Further, our staff is distributing emergency support to our communities. Since April, we have provided relief packages of food and supplies to more than 1,600 people in Mahalaxmi, Jorpati, and Chapagaun. Our plan is to continue emergency food distributions through December, when we expect the need to decrease, and to provide learning kits through the end of the Nepali school year (March 2021). We hope to welcome students back to our centers at the start of the new school year in April, but will continue distributing learning kits if it is not possible to return to in-person learning at that time.

We'd like to share a story of one of our students, Bihana, during lockdown. Bihana is a regular at SuMa After-School. She loves learning through group projects she can work on with friends. The lockdown has meant that Bihana has had to embrace learning on her own at home. It was difficult at first, but she's carried on. She's built her self-confidence, as she's learned she can persevere, even in the face of great challenge.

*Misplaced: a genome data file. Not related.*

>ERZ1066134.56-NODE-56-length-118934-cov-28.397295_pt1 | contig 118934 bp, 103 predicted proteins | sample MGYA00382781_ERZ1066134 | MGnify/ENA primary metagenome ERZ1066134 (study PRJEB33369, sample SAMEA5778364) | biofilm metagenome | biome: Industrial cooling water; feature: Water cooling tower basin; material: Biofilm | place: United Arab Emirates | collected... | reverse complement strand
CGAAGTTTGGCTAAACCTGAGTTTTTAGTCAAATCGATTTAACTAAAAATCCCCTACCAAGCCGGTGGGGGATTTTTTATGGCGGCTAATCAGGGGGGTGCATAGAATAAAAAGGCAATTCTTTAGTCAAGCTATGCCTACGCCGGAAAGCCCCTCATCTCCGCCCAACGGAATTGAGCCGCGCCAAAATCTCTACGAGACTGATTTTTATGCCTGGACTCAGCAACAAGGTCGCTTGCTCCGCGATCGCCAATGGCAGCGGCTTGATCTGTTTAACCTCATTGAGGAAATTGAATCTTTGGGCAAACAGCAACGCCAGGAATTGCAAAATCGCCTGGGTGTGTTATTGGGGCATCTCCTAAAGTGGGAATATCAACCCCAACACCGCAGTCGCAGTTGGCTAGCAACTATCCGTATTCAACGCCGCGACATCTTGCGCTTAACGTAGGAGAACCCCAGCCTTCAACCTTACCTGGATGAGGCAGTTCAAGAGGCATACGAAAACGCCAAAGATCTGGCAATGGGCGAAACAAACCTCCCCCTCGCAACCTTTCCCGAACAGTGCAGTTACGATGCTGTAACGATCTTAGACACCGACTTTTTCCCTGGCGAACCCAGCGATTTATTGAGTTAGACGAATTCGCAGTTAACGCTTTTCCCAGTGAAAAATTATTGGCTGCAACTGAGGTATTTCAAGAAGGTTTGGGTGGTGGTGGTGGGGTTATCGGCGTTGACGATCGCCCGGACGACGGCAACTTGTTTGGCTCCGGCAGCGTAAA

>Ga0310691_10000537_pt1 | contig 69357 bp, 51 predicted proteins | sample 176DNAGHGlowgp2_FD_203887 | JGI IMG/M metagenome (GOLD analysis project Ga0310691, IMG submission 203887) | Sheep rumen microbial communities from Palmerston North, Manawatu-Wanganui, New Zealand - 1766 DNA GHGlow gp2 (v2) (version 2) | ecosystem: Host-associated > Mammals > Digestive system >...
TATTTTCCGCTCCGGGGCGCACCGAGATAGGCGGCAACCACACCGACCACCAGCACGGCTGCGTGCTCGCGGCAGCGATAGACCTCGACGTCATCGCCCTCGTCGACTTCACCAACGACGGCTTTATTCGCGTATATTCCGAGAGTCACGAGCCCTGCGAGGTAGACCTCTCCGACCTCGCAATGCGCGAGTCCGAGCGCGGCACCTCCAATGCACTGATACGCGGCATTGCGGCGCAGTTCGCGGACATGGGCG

"I have developed a skill in me and I want to thank everyone for helping me learn during the tough time and taking care of my family." - Bihana

Our request:
While the coronavirus has necessitated shifts in the way in which we support our students and their communities, our mission to support Nepal’s most vulnerable has remained the same. This is a critical time for the organization, and now more than ever we need our partners to sustain our work. We respectfully request a grant of $10,000 in support of our SuMa After-School program. The grant will support teacher salaries and activity supplies.